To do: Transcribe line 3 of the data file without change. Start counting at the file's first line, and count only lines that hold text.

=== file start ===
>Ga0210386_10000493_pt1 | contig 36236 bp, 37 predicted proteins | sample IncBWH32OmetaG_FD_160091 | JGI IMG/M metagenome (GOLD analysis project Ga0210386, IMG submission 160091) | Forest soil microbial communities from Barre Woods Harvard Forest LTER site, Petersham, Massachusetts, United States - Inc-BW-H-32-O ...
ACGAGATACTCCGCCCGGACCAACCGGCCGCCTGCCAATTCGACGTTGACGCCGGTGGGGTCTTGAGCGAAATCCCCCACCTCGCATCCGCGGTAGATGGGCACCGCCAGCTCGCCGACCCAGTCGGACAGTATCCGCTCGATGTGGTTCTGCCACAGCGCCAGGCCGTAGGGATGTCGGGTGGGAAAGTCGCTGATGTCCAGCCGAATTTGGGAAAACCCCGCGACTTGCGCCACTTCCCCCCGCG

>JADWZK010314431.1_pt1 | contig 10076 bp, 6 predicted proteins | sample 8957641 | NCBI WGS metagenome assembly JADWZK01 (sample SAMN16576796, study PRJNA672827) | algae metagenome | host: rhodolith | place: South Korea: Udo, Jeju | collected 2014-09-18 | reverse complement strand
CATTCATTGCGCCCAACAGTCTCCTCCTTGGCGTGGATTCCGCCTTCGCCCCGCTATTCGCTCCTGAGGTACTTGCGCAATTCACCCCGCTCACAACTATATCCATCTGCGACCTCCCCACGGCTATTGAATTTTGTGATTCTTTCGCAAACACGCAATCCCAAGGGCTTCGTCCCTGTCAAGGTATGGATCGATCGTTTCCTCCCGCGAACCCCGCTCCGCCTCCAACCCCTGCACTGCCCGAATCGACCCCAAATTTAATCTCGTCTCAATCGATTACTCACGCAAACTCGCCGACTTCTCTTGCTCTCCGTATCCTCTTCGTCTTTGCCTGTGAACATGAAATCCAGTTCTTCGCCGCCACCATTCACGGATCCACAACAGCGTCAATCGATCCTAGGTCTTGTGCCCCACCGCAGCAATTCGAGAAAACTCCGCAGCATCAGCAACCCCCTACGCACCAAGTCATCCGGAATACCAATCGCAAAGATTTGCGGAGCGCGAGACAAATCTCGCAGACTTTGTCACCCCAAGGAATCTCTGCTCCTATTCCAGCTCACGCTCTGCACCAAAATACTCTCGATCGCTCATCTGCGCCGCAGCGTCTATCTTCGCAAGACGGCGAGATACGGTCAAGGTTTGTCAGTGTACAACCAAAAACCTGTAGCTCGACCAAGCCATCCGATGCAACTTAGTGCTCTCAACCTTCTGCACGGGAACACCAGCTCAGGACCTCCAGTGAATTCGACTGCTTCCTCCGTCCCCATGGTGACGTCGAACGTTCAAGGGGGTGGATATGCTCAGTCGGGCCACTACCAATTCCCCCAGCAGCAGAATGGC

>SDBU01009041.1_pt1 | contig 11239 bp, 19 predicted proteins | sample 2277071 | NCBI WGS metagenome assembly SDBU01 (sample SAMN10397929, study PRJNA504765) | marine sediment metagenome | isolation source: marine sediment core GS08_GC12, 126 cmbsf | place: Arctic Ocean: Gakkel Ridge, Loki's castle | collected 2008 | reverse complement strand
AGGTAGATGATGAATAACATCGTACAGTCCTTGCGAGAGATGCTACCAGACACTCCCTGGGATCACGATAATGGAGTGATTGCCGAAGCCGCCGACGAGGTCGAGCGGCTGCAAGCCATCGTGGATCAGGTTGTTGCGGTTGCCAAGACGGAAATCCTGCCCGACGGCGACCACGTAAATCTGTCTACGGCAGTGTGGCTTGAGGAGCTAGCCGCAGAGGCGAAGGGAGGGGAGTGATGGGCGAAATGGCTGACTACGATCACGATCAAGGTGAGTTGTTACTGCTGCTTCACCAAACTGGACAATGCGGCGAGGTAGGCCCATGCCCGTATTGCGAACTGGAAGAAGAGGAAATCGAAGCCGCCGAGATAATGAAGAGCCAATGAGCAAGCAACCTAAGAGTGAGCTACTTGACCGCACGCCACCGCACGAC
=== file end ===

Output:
>JADWZK010314431.1_pt1 | contig 10076 bp, 6 predicted proteins | sample 8957641 | NCBI WGS metagenome assembly JADWZK01 (sample SAMN16576796, study PRJNA672827) | algae metagenome | host: rhodolith | place: South Korea: Udo, Jeju | collected 2014-09-18 | reverse complement strand